By Terrence McCoy
By Allie Conti
By Chuck Strouse
By Scott Fishman
By Terrence McCoy
By Ryan Yousefi
By Ciara LaVelle, Kat Bein, Carolina Del Busto, and Liz Tracy
By Pepe Billete
*The Times of London reported in March that when an employee of the James Beauchamp law firm in Edgbaston, England, recently killed himself, the firm billed his mother about $20,000 for their expenses. Included was a bill for about $2300 for another employee to go to his home to find out why he hadn't shown up for work (thus finding his body), about $500 for identifying the body for the coroner, and about $250 to go to his mother's home and tell her that her son was dead. (After unfavorable publicity the firm withdrew the bill.)
Government in Action
*The Los Angeles Times reported in December that nearly 2000 criminals, "hundreds" of them violent or repeat offenders, have escaped in the last two years from a lackadaisically run work-release program of the Los Angeles County Sheriff's Department. In most cases inmates were merely asked if they preferred work-release, with no examination of their criminal records.
*In January, in an attempt to exercise better crowd control over opposition-party demonstrations in Jakarta, Indonesia, the local police chief put seven cobras in a glass case in front of the main police station and said they would be used to intimidate protesters. He said police would wave the cobras at crowds, but it was not clear if demonstrators would allow the officers to get close enough for the snakes to strike.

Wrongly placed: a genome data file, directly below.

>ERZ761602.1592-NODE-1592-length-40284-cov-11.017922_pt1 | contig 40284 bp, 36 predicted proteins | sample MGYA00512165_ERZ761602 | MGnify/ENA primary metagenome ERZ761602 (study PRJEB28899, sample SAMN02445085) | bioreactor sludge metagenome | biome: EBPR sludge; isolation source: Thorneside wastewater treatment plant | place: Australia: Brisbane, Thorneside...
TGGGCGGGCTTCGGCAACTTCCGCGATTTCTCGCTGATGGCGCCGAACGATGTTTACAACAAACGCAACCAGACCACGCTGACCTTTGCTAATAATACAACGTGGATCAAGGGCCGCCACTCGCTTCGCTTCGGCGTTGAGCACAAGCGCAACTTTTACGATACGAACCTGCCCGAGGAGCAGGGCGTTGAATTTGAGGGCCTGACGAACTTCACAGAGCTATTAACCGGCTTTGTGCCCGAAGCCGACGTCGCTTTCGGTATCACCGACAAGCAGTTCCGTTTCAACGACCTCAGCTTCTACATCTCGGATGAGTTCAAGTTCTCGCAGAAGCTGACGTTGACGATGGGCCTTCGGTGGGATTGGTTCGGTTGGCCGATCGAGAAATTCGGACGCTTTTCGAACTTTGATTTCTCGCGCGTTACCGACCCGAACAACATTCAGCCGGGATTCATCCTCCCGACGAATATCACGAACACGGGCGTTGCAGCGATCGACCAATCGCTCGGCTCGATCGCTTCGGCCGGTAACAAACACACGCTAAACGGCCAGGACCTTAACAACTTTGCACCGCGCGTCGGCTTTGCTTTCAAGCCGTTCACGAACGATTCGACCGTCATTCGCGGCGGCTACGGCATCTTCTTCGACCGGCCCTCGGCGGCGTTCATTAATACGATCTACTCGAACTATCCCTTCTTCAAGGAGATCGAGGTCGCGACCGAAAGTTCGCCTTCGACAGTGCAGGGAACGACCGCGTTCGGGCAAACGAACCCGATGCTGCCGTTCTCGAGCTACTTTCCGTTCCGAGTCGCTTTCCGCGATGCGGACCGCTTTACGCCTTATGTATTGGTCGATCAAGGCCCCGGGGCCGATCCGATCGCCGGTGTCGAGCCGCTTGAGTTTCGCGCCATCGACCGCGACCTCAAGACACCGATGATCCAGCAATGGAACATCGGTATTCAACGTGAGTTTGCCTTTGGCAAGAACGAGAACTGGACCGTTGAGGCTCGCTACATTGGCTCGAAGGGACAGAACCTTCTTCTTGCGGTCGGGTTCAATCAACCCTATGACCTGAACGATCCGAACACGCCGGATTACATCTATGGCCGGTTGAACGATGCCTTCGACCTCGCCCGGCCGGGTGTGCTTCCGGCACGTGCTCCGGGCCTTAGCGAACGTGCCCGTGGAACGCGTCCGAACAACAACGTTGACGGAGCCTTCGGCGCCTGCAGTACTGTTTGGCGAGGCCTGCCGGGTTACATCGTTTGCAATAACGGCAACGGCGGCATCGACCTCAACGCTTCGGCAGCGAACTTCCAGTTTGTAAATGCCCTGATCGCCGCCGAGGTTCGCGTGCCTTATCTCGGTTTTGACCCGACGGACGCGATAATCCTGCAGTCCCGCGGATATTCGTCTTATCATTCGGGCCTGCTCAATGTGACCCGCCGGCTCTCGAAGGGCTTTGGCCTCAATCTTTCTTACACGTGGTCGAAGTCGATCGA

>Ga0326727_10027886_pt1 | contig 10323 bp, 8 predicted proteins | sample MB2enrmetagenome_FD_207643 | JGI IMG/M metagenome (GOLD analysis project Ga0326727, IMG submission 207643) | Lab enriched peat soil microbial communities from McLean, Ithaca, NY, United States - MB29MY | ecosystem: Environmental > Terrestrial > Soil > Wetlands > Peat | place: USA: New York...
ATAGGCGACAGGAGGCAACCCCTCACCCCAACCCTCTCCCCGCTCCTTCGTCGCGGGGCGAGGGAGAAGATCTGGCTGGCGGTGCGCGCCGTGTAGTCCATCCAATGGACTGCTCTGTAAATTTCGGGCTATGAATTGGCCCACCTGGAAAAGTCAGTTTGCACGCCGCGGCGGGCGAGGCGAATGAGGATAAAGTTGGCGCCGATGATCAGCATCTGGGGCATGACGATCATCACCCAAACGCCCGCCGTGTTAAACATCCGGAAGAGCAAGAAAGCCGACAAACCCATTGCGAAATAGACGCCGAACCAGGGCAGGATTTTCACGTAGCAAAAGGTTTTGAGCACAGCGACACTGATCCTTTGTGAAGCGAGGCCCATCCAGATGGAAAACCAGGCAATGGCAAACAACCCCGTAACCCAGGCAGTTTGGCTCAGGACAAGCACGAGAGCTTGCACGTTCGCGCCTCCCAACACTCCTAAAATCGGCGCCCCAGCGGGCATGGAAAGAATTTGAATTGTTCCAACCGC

*The National Wilderness Institute charged in January that the Department of the Interior has failed to remove several plant and wildlife species from the government's endangered list despite common knowledge that the species do not exist. The department has resisted, saying it costs $37,000 to remove a name from the list.
*In December the Canadian Defense Department issued a seventeen-page set of guidelines for manufacturers who wish to compete for new contracts to supply underwear to the military. Among the most challenging requirements are that one pair must be able to be worn for six-month stints in the field and that the garment must also be invisible to night-vision goggles so that a skivvy-clad soldier does not become a target to snipers.
Seeds of Our Destruction
*The Sunday Times of London reported in December that 300 tons of humanitarian aid from Western countries was sitting in Bosnian warehouses because it was useless. Included were birth control pills with an expiration date of 1986, weight-reduction tablets from Britain, mouthwash from the United States, and chemical waste from Germany. The German chemicals by law cannot be returned, thus creating a hazardous waste disposal problem for Bosnians. According to the Times, some war-zone drivers have been killed transporting these supplies.
*The Associated Press reported in February on Myassar Abul-Hawa, age 52, the first female taxicab driver in Jordan. Her business is brisk, in part because some devout Muslim men ask for her by name to chauffeur their wives and daughters so they won't be alone with male drivers. (Abul-Hawa turned to taxi-driving when she could not put to use her degree in English literature.)
Identical All The Way
*In March in Lipovljani, Croatia, twin brothers Branko Uhiltil and Ivan Uhiltil, age 57, committed suicide in separate incidents within hours of each other, apparently with no knowledge of the other's plans. And in January Jim Hare, age 65, driving his twin Tom near Bellefontaine, Ohio, lost control of the car; they were killed at the same moment.
-- By Chuck Shepherd